Last year, I took a one-year position at a private preparatory day school in the West Coast city where I live. I loved it. After a quarter-century working to repair broken urban public (i.e. state-run) schools and systems, it was refreshing to work with one that was fine-tuned and humming. But I couldn’t help seeing the place through the lens of my urban school experience and the social justice work it has involved me in. From that perspective, what stood out most vividly (besides the dazzling awesomeness of the place) was a certain perversity in how the school approached diversity, equity and inclusion (DEI) and social justice, in light of the students and families it served. In fact, following the conventional DEI scripts seemed to be undermining its efforts to promote social justice by failing to leverage its most abundant asset: its privilege.
Like most schools working to diversify, this one launched a DEI initiative and hired a full-time DEI director to lead it. They put a lot of effort into making students of color and gay and gender non-conforming students feel safe and welcome while equipping them with the critical vocabulary they need to remain vigilant against the intersectional identitarian threats they confront. They put equal effort into teaching white, male, cishetero students and staff how to check their privilege, identify their blind spots and ally with their marginal peers against white supremacy, patriarchy and homo- and transphobia. The faculty handbook’s chapter on gender inclusion runs to nearly four pages: it’s the longest chapter in the 30-page guide. Faculty and staff name tags include preferred pronouns. In summer 2019, the teachers were reading Margaret Hagerman’s White Kids, Mahzarin R. Banaji and Anthony Greenwald’s Blind Spot and Robin DiAngelo’s White Fragility. We participated in school-sponsored DEI and anti-bias trainings. When the COVID pandemic forced the school to go virtual in spring, the DEI director issued guidelines on how to proactively mitigate any psychological harm students might suffer in an online environment, from anti-Asian cyber-bullying to the embarrassment less wealthy students might feel over peers catching glimpses of their homes via webcams. The school, in short, takes DEI seriously and pursues it scrupulously.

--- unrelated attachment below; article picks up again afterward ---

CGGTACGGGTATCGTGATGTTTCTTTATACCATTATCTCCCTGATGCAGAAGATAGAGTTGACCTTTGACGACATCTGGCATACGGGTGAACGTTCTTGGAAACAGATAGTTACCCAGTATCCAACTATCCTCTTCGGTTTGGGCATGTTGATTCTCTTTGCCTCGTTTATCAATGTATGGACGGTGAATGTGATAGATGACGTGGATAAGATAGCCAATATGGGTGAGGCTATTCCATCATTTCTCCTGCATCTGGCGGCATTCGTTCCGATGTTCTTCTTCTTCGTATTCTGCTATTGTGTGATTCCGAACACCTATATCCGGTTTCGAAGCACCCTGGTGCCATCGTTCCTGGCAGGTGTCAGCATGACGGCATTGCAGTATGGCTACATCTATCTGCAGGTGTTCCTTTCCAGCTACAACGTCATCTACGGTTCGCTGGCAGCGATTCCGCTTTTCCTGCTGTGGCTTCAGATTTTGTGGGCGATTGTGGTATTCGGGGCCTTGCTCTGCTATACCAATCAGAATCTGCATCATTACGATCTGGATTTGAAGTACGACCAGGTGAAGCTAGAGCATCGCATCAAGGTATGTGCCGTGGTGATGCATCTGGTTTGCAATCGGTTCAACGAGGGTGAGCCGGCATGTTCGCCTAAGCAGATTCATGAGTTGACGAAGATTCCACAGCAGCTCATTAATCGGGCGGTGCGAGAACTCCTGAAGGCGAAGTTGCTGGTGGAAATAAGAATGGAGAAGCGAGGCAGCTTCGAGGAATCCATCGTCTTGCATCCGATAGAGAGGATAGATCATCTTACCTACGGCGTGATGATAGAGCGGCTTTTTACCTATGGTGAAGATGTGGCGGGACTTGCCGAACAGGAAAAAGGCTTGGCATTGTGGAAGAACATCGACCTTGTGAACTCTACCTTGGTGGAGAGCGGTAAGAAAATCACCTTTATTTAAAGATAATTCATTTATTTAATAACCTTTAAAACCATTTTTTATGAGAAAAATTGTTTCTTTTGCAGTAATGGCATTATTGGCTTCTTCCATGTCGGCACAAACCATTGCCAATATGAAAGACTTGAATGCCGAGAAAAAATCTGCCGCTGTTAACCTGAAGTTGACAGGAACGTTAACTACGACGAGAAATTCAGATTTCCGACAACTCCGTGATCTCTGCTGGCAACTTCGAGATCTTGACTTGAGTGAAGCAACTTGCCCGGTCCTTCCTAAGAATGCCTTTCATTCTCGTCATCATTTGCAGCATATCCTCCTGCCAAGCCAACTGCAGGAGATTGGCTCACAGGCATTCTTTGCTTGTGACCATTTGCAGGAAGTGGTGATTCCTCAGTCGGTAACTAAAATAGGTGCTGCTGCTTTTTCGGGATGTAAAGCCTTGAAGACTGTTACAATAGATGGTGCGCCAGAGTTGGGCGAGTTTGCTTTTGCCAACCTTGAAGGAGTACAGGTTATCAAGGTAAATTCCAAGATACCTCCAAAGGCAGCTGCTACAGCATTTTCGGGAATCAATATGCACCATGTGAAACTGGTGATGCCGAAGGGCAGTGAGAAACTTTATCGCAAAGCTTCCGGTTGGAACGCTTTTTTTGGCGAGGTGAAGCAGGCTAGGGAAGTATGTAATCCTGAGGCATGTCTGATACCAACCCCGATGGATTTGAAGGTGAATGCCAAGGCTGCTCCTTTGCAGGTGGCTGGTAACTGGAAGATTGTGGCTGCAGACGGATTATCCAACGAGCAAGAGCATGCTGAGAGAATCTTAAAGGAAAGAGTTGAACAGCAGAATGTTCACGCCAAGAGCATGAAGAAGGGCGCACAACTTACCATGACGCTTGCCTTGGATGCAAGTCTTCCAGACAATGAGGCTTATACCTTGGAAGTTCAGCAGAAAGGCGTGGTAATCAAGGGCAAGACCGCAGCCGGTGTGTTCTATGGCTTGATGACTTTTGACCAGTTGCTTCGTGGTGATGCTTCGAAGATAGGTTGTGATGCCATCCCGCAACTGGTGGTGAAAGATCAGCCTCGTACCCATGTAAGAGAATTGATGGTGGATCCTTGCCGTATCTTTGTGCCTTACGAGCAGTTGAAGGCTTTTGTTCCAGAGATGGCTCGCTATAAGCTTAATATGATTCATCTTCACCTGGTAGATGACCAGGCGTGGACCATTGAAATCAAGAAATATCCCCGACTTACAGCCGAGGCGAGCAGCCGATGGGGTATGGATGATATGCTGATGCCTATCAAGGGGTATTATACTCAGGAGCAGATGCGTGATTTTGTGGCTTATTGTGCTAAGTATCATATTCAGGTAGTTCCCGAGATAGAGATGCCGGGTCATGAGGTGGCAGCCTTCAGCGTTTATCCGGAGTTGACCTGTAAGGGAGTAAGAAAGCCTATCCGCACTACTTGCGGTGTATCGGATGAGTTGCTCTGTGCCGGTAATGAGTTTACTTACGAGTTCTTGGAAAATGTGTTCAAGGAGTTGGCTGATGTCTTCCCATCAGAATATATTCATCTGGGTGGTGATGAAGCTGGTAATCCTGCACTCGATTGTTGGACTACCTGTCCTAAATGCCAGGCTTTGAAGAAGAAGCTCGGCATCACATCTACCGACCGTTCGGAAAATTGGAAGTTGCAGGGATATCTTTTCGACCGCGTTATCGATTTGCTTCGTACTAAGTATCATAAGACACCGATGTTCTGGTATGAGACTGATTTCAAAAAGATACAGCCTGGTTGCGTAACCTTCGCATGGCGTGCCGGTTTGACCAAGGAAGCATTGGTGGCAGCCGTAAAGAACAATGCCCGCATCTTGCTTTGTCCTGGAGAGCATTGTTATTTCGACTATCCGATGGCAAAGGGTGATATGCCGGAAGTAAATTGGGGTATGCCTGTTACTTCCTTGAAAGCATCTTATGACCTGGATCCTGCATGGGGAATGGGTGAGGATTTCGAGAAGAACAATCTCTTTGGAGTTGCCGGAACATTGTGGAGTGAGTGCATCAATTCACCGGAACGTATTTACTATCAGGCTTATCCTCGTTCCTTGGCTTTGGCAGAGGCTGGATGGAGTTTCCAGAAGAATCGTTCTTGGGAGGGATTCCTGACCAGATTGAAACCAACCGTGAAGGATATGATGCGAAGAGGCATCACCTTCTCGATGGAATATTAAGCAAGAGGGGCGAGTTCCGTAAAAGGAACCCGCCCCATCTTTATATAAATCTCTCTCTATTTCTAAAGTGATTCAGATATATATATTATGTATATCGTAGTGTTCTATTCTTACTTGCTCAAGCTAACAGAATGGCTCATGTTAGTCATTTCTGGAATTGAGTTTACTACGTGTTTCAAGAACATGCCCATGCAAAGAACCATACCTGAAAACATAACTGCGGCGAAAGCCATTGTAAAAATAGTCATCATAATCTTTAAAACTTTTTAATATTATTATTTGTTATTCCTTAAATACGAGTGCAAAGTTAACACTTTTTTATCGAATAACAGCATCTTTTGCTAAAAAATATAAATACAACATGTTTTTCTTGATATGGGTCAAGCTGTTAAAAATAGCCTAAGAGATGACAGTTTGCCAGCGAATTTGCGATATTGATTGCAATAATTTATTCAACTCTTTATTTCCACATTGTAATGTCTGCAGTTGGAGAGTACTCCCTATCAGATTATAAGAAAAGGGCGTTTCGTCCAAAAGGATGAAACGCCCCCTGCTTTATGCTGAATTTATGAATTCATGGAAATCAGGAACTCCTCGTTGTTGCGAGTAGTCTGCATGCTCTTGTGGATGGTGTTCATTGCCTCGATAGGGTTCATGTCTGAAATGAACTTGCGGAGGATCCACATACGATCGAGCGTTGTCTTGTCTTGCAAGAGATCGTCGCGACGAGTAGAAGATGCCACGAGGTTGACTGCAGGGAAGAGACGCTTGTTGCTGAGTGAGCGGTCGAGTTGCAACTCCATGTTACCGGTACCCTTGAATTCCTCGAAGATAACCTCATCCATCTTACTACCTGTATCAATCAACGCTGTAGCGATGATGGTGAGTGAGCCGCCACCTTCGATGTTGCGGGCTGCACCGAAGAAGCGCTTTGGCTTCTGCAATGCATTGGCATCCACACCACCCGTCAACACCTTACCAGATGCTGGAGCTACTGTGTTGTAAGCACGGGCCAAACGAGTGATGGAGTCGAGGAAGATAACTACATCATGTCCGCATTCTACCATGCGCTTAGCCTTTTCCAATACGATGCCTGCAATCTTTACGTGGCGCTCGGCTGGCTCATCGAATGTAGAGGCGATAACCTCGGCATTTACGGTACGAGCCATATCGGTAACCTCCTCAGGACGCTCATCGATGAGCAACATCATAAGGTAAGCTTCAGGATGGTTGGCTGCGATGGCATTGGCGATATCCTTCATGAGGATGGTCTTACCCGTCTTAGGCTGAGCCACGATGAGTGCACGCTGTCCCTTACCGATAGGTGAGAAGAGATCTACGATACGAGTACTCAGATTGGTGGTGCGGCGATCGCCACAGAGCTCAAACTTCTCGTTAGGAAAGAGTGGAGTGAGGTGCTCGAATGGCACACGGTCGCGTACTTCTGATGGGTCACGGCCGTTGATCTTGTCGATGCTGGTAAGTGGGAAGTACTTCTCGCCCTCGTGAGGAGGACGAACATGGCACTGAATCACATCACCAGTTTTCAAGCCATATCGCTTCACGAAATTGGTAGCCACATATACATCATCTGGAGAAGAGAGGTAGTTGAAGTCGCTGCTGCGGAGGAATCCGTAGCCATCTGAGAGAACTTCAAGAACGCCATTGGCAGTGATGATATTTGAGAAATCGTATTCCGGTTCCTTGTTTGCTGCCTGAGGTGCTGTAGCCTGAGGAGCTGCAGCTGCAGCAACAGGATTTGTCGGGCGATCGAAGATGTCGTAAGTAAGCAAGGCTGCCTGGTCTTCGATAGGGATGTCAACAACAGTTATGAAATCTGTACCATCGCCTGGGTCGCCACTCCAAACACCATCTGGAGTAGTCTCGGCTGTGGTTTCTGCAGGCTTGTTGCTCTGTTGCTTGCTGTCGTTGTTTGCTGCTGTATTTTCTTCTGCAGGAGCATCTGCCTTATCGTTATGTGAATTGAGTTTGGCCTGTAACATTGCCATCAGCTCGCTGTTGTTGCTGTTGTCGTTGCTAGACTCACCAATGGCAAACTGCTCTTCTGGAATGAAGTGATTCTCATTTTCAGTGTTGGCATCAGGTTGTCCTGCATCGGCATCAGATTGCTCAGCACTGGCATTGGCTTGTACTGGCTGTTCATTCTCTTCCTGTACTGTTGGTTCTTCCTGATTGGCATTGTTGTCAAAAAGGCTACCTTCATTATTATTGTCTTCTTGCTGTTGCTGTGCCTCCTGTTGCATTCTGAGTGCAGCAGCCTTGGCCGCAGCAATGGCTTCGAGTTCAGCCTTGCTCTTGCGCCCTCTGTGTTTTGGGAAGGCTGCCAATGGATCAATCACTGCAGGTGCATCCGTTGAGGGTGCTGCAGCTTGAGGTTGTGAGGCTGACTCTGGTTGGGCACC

The school also espouses a corresponding commitment to social justice. In 2019, it completed a two-year overhaul of upper school humanities and social science curricula that aligned courses with antiracist precepts. In honor of Martin Luther King Day, the school’s diversity task force organized a day-long symposium on systemic oppression and strategies for resistance. The elective curriculum included courses examining public policy through the lenses of race, class and gender. A planned virtual ceremony for graduating seniors was rescheduled to accommodate families who wanted to participate in a march to protest the killing of George Floyd by Minneapolis police officers.
Meanwhile, the students were stressed. They faced intense competitive pressure for college and a fraught future characterized by economic uncertainty, civil unrest and environmental degradation—all portending a very real risk of downward social mobility. I was brought in to help develop strategies to mitigate students’ angst and help them graduate feeling competent, confident and resilient. I came to see the school’s use of conventional social justice and diversity, equity and inclusion approaches as part of the problem.